Yet, it seems the pandemic not only created a distinctive crisis of its own, but also exacerbated the ones that have long been in the making. Underfunded and inefficient public healthcare and education systems were the first to undergo the shock of sudden failure. In light of the famous Stafford Beer’s observation known as POSIWID (the purpose of the system is what it does), such failures became particularly illuminating and sobering to many who were prone to believe that the rich countries of the global North can maintain their global dominance and endless development at the expense of the environment and colonized “others”, including those suffering along the lines of various oppressive ideologies and systems of domination: racial, gender, class, ideological, and economic. Achille Mbembe in his illuminating essay “The Universal Right to Breathe”1Mbembe, The Universal Right to Breathe”, trans. C. Shred, https://critinq.wordpress.com/2020/04/13/the-universal-right-to-breathe/ aptly remarks: “Before this virus, humanity was already threatened with suffocation” and warns that following the hitherto path will bring further destruction on an already unprecedented scale, where the economy of extraction based on and favoring fossil fuels is inevitably interlinked with our super-efficient and energy-hungry digital world. This is why we were also interested in how the pandemic digital art and e-literature tackled the wider crises of our contemporaneity: climate change, racial injustice, gender inequality and social inequality. Many works developed during this time are then reflective of public clashes and rebellion, e.g. in relation to Black Lives Matter, during a period in which dominant power structures are exposed and actively questioned. Furthermore, there are many works mourning the deceased, the sick, as well as the loss of human connections that were not long ago taken for granted.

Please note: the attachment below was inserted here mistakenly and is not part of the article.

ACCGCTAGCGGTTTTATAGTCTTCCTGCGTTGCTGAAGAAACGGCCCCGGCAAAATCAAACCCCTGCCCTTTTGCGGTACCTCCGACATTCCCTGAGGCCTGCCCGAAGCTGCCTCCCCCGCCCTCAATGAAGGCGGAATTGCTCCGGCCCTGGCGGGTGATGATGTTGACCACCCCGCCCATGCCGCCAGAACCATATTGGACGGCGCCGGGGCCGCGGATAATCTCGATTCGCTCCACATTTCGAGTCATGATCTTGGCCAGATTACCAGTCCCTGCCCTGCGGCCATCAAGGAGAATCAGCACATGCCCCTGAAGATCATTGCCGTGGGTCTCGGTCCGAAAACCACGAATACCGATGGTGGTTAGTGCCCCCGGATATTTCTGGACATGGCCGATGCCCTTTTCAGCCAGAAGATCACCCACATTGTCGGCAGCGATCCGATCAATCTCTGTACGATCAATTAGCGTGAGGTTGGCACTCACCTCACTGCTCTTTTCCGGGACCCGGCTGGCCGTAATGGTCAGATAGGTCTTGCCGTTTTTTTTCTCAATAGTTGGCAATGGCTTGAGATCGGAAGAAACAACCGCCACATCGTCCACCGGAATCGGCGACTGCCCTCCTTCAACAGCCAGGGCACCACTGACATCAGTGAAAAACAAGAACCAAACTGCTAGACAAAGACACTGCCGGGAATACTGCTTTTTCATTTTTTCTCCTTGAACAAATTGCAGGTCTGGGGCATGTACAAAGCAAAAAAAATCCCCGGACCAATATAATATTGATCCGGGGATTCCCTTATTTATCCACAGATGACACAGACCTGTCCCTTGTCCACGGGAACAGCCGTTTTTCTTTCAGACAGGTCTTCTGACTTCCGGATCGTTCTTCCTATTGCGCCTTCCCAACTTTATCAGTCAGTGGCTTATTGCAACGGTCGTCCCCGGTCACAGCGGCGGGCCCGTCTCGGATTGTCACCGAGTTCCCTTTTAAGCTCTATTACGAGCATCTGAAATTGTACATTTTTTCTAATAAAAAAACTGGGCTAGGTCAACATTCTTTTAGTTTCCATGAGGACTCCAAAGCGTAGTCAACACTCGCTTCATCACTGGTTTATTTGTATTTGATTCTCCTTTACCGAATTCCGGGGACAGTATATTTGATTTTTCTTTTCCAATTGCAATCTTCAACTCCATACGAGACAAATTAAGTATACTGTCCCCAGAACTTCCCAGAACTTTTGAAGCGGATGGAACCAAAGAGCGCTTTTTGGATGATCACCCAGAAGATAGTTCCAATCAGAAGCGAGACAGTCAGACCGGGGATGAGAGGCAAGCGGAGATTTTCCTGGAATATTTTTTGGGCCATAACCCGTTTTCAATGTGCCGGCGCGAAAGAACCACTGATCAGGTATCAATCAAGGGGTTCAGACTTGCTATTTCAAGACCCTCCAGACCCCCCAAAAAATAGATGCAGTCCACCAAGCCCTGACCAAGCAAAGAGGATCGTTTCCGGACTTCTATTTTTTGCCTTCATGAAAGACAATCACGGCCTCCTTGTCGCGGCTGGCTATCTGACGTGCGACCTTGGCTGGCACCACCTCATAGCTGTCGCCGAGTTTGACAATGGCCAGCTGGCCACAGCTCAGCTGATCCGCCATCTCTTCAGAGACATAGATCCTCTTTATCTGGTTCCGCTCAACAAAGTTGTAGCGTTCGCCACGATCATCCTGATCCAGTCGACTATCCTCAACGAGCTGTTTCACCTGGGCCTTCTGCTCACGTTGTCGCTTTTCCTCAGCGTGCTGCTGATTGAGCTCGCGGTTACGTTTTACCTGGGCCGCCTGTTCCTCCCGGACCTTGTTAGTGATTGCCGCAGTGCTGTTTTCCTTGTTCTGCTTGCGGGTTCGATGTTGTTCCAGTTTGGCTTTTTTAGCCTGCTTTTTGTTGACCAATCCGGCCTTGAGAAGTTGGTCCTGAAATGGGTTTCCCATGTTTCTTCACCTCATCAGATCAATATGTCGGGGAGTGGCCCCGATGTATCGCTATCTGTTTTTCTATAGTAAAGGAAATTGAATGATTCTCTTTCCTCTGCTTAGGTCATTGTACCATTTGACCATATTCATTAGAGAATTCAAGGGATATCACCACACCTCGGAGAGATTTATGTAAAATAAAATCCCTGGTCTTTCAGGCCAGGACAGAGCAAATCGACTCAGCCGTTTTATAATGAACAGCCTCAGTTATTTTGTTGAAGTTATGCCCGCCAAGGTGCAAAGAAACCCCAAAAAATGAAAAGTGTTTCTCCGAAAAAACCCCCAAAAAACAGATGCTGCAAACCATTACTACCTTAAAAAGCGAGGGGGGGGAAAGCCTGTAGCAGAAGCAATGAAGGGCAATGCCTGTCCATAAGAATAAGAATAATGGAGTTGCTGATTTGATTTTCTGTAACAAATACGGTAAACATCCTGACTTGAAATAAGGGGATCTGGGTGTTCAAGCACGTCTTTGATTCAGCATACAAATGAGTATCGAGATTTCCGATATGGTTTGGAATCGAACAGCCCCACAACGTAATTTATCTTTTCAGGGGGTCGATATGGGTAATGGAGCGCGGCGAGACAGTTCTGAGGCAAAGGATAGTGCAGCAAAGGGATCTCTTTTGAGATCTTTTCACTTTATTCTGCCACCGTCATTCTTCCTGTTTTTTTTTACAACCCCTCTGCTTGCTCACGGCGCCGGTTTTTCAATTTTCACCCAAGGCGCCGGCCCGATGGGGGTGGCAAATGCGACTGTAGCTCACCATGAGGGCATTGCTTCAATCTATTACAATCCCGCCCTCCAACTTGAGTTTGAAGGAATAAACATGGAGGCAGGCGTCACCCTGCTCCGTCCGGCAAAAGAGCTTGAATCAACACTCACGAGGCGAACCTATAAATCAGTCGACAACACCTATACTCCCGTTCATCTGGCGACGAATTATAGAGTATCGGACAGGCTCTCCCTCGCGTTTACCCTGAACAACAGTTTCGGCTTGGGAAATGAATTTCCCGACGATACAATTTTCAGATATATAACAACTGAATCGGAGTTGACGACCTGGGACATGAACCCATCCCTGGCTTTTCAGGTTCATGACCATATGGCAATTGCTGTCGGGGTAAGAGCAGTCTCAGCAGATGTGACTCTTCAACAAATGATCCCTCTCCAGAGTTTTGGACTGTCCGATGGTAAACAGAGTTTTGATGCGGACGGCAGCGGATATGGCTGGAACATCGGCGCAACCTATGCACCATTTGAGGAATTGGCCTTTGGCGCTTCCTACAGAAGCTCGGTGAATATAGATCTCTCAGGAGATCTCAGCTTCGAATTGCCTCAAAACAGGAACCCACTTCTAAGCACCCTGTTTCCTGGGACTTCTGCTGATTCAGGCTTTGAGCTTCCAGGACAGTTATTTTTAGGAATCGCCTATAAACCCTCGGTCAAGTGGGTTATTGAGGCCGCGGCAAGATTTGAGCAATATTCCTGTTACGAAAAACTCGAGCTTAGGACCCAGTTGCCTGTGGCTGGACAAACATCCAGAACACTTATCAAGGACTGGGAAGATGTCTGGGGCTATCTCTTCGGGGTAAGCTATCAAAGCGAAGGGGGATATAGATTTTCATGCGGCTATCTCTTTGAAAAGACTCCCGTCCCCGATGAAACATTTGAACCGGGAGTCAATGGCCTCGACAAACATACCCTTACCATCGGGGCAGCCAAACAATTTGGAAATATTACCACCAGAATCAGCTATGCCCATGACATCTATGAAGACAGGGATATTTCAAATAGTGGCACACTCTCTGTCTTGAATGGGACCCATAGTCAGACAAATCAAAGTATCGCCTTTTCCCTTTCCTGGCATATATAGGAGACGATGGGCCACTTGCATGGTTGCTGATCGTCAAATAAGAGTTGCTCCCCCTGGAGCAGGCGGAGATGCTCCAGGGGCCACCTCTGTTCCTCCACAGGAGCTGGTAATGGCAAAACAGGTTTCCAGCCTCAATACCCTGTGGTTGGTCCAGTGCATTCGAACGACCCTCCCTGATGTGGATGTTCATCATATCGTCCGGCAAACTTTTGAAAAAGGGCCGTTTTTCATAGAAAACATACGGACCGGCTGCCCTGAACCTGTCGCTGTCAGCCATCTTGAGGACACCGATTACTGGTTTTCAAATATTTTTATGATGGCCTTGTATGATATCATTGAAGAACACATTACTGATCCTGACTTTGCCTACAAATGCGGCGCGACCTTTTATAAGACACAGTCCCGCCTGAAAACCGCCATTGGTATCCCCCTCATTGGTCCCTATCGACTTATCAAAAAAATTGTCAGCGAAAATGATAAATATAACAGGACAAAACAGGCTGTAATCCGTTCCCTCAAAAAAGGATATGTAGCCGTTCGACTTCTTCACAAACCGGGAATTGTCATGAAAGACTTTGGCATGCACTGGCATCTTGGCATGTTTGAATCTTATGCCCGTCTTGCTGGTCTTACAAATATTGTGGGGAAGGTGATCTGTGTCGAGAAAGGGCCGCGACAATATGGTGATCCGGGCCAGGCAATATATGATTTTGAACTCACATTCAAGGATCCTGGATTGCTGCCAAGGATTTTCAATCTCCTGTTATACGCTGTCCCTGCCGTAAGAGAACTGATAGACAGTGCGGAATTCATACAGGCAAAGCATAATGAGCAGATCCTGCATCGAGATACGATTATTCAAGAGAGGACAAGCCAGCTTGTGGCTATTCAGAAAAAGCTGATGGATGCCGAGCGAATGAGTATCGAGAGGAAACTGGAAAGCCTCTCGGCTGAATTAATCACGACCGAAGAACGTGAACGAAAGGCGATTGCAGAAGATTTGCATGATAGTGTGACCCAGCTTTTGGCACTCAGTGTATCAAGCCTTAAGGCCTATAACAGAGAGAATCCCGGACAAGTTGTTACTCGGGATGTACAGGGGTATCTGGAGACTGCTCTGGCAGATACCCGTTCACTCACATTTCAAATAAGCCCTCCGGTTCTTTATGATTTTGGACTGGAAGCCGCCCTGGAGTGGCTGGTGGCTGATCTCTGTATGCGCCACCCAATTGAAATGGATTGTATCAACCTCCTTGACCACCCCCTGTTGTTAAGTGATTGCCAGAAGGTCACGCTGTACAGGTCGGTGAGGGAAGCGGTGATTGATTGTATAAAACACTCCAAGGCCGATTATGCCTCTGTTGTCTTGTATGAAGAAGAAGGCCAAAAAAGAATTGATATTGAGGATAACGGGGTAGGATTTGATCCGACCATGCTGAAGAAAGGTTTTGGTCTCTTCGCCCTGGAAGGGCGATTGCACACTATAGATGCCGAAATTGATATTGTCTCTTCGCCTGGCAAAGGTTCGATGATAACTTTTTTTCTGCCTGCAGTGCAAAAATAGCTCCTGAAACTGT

On the other hand, since the outbreak of the pandemic, public libraries, theatres, museums, and cultural festivals have been closed to various degrees across many countries and much cultural life and many creative practices have moved online, along with their audiences. This alone posed significant challenges to the whole cultural sector, but was also seen as a chance to find new ways of communicating and new solutions to make cultural life more accessible to the various types of audiences. It seems, in the pandemic we have been collectively mourning the lost space of shared human presence and want to believe this loss is only temporary. This hope is being reflected in many artworks in the exhibition that confine with the near space, locality, nature, various constraints impacting embodiment practices, the home and homely. It has also manifested as a uniting thread running through the interviews we have conducted with many of the artists in the exhibition as an attempt at documenting our encounter with the artists and their work - embodied feelings and the treasured shared presence of our human body/minds around was discussed by each and every artist we talked to over Zoom in March 2021, working on a forthcoming documentary skillfully produced and videographed by Ashleigh Steele.